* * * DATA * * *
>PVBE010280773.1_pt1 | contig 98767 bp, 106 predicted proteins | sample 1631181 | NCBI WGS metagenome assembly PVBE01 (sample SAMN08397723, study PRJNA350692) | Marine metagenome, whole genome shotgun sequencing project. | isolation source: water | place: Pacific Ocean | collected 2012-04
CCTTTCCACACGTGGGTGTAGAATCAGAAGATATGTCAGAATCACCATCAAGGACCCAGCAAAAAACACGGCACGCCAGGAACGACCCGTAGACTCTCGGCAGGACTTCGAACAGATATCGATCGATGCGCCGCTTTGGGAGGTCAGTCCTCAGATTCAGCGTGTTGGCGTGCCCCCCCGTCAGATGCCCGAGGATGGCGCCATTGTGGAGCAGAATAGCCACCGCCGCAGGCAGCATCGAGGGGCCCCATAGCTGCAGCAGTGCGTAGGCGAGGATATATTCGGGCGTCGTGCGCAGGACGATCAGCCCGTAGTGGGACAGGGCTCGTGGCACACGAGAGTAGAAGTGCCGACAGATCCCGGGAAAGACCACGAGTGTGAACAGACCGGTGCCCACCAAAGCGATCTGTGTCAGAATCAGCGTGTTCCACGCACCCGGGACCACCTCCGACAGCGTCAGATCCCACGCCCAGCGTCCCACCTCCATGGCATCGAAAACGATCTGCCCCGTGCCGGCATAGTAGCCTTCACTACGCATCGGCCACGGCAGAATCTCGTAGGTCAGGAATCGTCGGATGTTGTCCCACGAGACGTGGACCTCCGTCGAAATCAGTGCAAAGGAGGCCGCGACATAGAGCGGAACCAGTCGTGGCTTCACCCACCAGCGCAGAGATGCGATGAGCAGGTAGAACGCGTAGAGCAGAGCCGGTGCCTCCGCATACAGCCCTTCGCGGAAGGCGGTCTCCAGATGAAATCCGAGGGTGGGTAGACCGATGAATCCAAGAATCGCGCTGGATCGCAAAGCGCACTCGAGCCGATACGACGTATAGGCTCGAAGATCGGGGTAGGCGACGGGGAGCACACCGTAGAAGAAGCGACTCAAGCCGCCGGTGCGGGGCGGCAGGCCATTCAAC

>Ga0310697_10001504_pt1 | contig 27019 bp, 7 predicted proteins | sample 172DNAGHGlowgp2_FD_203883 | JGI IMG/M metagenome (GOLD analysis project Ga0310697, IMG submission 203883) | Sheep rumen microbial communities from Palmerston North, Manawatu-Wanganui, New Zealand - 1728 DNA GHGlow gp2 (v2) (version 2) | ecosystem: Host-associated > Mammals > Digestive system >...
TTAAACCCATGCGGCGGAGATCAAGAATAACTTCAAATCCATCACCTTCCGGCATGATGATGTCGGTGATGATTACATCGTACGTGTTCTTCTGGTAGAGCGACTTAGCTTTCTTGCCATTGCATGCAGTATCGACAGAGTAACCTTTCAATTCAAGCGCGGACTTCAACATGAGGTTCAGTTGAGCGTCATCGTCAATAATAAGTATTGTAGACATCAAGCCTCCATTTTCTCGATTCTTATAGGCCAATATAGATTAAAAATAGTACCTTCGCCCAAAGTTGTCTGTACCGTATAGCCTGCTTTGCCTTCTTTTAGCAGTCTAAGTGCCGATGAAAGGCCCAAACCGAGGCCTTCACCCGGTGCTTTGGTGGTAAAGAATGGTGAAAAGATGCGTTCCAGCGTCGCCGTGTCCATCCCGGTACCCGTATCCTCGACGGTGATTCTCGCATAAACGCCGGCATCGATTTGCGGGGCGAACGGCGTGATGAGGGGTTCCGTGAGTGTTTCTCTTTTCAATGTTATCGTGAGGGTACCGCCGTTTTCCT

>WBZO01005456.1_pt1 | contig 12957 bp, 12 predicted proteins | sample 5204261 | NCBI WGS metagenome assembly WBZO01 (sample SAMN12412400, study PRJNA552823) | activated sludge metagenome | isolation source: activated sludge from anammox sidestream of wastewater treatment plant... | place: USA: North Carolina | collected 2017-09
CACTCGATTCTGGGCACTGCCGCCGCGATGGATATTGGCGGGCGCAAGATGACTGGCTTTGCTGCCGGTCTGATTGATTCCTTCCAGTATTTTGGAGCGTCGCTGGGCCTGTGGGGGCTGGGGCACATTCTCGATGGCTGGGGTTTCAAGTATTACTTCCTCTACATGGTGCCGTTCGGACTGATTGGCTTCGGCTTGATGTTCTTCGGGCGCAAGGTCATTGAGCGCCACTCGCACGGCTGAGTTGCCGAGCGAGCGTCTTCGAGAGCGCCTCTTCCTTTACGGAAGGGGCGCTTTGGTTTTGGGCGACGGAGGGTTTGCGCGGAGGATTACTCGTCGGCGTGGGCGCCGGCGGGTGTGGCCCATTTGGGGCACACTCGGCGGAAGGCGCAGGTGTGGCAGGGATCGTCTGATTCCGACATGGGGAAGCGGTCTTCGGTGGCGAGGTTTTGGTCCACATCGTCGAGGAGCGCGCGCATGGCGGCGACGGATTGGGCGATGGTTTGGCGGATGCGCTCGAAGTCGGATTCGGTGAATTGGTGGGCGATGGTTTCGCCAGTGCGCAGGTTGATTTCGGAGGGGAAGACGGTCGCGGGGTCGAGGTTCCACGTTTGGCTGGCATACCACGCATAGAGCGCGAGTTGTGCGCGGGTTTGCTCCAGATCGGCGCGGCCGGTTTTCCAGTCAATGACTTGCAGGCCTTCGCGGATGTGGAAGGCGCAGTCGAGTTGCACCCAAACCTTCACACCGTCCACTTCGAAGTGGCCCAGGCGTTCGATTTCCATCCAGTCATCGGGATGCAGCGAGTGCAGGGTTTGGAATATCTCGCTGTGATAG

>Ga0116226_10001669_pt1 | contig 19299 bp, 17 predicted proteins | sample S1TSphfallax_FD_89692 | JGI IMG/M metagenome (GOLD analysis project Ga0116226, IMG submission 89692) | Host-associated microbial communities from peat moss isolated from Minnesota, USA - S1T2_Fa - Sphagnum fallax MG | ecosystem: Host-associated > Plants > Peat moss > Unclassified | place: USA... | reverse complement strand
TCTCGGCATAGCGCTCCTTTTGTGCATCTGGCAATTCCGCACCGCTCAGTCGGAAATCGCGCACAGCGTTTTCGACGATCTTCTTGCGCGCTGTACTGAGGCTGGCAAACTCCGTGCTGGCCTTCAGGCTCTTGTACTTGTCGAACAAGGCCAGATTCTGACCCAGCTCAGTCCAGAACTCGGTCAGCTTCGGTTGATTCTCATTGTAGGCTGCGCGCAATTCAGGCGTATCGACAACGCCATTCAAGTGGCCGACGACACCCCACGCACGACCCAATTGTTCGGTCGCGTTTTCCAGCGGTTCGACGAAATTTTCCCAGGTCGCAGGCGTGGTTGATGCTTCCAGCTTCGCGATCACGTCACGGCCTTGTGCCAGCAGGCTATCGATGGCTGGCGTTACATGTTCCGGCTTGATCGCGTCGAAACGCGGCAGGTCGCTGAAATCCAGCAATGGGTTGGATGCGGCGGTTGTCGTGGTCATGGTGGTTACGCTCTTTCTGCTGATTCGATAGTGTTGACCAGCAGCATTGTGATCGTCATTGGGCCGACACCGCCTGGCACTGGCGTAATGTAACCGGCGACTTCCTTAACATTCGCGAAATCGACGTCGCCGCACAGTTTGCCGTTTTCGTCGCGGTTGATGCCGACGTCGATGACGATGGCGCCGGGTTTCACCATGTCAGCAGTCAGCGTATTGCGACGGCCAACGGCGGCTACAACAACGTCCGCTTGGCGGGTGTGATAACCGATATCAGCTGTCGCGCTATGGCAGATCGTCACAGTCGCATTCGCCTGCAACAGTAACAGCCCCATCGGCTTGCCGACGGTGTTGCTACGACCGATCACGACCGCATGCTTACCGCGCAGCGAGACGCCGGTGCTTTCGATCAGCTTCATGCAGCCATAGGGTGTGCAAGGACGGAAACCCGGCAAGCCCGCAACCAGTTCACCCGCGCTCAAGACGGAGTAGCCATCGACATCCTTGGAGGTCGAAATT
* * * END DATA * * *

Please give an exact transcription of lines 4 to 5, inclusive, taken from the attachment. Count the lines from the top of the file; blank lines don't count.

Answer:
TTAAACCCATGCGGCGGAGATCAAGAATAACTTCAAATCCATCACCTTCCGGCATGATGATGTCGGTGATGATTACATCGTACGTGTTCTTCTGGTAGAGCGACTTAGCTTTCTTGCCATTGCATGCAGTATCGACAGAGTAACCTTTCAATTCAAGCGCGGACTTCAACATGAGGTTCAGTTGAGCGTCATCGTCAATAATAAGTATTGTAGACATCAAGCCTCCATTTTCTCGATTCTTATAGGCCAATATAGATTAAAAATAGTACCTTCGCCCAAAGTTGTCTGTACCGTATAGCCTGCTTTGCCTTCTTTTAGCAGTCTAAGTGCCGATGAAAGGCCCAAACCGAGGCCTTCACCCGGTGCTTTGGTGGTAAAGAATGGTGAAAAGATGCGTTCCAGCGTCGCCGTGTCCATCCCGGTACCCGTATCCTCGACGGTGATTCTCGCATAAACGCCGGCATCGATTTGCGGGGCGAACGGCGTGATGAGGGGTTCCGTGAGTGTTTCTCTTTTCAATGTTATCGTGAGGGTACCGCCGTTTTCCT

>WBZO01005456.1_pt1 | contig 12957 bp, 12 predicted proteins | sample 5204261 | NCBI WGS metagenome assembly WBZO01 (sample SAMN12412400, study PRJNA552823) | activated sludge metagenome | isolation source: activated sludge from anammox sidestream of wastewater treatment plant... | place: USA: North Carolina | collected 2017-09